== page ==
Brexit, Brexit, Brexit – it’s the black cloud hanging above each and every industry as the government works to negotiate a deal with our European friends. From finance to education to housing, it’s clear that no corner will be left fully untouched - but while it’s certain the UK will be leaving, exactly how much of an impact the move will have is yet to be determined. One such example is the student rental market.
For both students and landlords, questions of cost, supply and demand, and the future of buy-to-let student properties remain unanswered. And while there are some people predicting the market will offer a bright place for student landlords, there are also those who fear instability.
In the short term at least, Brexit has had little impact on students renting, and bar a few small fluctuations, most predictions suggest the next two years will remain steady. European students will continue to pursue their studies here, and the market will stay – for all intents and purposes - stagnant.
Looking to the future
Britain continues to boast some of the world’s best universities, with six ranked in the top 25 globally, not to mention a great reputation for research and development facilities. However, a major worry has been that many students from EU countries who might have chosen to study here will no longer be able to afford the fees – and by consequence, other living expenses such as rent. Reclassed as ‘international students’, their tuition fees would essentially double in price.
The signs of doubt are already emerging, with UCAS figures showing the number of EU students applying for January 2017 courses down by 7.4%.However, it could be argued then that where we might see a drop in students from the EU, we'll see a rise instead in wealthier international students coming from further afield.
In some ways, that will help sustain the market for many years to come, ensiting that it remains lucrative for all would-be student landlords. But that may also throw some new challenges into the mix, such as costs.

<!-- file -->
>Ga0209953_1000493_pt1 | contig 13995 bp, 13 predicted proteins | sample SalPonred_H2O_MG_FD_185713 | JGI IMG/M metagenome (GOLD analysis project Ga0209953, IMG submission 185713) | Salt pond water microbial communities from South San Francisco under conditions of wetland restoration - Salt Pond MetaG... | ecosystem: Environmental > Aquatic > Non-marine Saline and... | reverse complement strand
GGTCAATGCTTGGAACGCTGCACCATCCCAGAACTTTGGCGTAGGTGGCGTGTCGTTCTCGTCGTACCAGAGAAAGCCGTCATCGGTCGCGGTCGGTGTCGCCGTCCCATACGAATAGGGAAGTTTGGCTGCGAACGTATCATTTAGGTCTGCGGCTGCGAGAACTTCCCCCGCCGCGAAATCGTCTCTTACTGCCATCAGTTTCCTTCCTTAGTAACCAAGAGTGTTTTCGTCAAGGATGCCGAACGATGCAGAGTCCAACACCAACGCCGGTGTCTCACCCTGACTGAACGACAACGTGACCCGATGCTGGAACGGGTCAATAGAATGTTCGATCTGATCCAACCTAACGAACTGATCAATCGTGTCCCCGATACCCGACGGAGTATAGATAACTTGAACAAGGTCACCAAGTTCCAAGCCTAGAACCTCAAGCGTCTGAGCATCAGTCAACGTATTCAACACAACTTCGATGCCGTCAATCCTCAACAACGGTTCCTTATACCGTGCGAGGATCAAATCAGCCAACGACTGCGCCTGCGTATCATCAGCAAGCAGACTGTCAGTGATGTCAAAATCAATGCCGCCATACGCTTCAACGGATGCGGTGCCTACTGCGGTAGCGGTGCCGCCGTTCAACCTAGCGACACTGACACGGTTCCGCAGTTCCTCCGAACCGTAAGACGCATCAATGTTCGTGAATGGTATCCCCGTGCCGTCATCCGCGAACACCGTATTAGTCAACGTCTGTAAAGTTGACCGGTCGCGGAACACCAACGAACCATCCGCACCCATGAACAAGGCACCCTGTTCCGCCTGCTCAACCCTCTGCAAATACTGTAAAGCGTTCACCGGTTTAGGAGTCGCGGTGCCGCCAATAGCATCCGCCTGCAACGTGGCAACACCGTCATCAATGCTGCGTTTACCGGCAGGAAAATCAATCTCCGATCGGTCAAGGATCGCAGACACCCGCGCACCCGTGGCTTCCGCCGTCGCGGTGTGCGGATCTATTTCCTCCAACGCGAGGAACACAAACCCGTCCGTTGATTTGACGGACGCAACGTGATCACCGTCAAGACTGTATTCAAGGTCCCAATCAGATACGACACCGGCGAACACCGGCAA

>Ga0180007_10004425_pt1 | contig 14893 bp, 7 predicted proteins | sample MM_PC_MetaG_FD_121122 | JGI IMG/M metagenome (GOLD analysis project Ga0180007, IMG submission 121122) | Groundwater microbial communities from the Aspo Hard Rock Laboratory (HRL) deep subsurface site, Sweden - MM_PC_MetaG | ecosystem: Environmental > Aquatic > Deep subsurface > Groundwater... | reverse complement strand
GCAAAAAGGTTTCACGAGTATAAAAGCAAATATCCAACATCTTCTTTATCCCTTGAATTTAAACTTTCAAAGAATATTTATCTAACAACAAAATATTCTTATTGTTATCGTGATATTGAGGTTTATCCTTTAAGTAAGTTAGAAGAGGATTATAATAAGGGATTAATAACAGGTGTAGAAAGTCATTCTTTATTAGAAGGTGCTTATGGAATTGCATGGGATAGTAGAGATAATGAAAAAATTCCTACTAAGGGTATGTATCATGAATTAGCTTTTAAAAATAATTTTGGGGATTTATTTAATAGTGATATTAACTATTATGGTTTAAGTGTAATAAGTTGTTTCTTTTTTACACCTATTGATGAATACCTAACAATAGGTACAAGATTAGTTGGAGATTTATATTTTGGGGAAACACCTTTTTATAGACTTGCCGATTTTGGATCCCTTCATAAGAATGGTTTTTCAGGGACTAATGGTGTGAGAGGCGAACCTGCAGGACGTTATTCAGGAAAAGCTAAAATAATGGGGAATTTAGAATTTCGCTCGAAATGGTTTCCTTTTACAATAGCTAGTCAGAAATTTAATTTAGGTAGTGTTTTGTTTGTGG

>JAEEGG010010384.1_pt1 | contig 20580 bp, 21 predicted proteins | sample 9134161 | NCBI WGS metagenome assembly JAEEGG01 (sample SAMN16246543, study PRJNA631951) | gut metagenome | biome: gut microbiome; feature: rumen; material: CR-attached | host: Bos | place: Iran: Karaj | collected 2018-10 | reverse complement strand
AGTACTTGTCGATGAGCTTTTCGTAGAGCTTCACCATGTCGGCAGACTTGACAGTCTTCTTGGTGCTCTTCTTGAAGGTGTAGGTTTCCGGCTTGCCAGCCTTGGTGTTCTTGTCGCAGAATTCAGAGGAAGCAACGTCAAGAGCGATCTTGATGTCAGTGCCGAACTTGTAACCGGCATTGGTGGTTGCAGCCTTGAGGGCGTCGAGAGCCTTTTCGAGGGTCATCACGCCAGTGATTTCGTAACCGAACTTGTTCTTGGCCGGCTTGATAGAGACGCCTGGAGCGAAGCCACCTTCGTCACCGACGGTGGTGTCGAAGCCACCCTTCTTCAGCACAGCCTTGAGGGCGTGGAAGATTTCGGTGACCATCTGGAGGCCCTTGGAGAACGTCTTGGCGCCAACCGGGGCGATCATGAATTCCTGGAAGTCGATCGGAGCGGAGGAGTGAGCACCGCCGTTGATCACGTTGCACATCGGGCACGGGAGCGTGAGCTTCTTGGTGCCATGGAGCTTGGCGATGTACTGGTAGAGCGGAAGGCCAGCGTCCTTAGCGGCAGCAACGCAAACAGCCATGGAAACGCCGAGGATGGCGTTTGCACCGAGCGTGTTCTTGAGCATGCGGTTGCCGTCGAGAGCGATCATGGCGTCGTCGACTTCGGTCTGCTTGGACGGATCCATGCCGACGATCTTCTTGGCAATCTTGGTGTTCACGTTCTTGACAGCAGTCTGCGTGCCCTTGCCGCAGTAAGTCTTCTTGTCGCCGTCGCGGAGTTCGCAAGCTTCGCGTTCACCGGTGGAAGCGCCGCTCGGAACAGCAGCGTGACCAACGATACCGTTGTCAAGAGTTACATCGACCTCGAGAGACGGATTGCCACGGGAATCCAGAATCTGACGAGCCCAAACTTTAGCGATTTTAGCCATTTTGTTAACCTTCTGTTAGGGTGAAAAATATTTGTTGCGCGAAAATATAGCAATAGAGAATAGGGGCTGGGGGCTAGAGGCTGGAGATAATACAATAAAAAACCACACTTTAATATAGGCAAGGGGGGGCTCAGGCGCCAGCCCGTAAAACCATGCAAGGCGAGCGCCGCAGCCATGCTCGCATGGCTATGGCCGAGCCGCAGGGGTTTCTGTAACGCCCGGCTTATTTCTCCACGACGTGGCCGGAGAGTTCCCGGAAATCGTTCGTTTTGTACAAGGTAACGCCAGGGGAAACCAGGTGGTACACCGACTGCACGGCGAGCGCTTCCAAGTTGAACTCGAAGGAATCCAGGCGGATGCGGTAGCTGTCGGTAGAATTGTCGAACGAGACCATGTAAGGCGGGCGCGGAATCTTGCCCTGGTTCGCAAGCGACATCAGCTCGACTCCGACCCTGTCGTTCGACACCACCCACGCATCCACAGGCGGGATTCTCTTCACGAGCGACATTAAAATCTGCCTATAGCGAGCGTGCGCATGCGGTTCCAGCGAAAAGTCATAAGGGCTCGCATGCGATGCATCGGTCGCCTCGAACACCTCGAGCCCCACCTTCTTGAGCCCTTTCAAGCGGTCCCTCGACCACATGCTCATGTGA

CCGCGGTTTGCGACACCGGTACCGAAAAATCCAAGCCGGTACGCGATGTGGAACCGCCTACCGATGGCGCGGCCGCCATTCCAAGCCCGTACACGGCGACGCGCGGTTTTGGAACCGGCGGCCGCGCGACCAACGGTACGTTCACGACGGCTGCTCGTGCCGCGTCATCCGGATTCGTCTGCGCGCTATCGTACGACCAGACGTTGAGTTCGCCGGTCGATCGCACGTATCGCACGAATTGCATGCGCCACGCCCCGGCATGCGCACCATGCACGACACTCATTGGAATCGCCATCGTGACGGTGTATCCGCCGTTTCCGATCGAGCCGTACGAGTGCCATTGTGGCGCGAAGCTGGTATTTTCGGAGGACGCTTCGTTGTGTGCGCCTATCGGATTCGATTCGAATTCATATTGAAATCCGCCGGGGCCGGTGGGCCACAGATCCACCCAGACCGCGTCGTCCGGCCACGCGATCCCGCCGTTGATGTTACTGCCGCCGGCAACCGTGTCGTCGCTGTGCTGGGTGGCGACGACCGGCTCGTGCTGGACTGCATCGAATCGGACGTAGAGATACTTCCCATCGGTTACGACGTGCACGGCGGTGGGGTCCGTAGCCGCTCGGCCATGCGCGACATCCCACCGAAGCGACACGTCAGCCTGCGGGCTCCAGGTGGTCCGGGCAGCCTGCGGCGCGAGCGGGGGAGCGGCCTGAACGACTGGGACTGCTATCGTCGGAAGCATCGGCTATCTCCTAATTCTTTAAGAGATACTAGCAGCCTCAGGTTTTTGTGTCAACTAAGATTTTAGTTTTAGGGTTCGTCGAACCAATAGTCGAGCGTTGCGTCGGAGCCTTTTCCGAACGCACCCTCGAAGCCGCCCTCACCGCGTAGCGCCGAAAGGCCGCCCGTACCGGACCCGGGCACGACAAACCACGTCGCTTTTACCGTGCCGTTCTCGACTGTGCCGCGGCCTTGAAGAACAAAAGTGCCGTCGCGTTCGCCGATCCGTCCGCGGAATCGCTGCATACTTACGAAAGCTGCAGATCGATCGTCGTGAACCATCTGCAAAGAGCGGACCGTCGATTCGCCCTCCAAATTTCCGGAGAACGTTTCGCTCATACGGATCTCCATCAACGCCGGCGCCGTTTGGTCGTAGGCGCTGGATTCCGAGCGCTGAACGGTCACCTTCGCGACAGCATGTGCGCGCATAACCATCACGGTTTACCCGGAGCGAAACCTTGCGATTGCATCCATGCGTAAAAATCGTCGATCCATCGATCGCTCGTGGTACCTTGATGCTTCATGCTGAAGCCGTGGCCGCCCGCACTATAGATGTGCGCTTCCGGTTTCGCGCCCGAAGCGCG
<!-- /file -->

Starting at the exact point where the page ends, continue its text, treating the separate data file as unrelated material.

If wealthier students with bigger budgets come in greater numbers, the quality of accommodation will naturally become a key area of focus – and with that comes higher rents. Not a problem for international students – but we could be at risk of out-pricing UK nationals. Coupled with ever-increasing tuition fees, there's a real risk that education will once more become a reserve of the rich.
That said, with the depreciation of the sterling, building in the UK has become a more attractive prospect. As such, there has been a huge surge in purpose-built student accommodation specifically targeted towards the international crowd. UK students meanwhile continue to opt for private rented housing - with that in mind, there should be enough choice in budgets and type of accommodation to cater to all needs.
One particularly interesting result of Brexit may also be a rise in UK national landlords. If lending options for those based overseas become more limited making it more difficult for international buyers to acquire UK property, we may well see more Brits take a chance on developing property portfolios. This is likely to foster stronger relationships if the landlord is on the ground and available to talk with tenants.
There are those who would say Brexit will have an overall negative impact on the student rental market, but I believe the greatest challenges that lie ahead are more reputational and class-oriented than economical. Moving forward, the opportunities are ready for the taking – we just need to be a little flexible.
Leon Ifayemi, CEO of SPCE.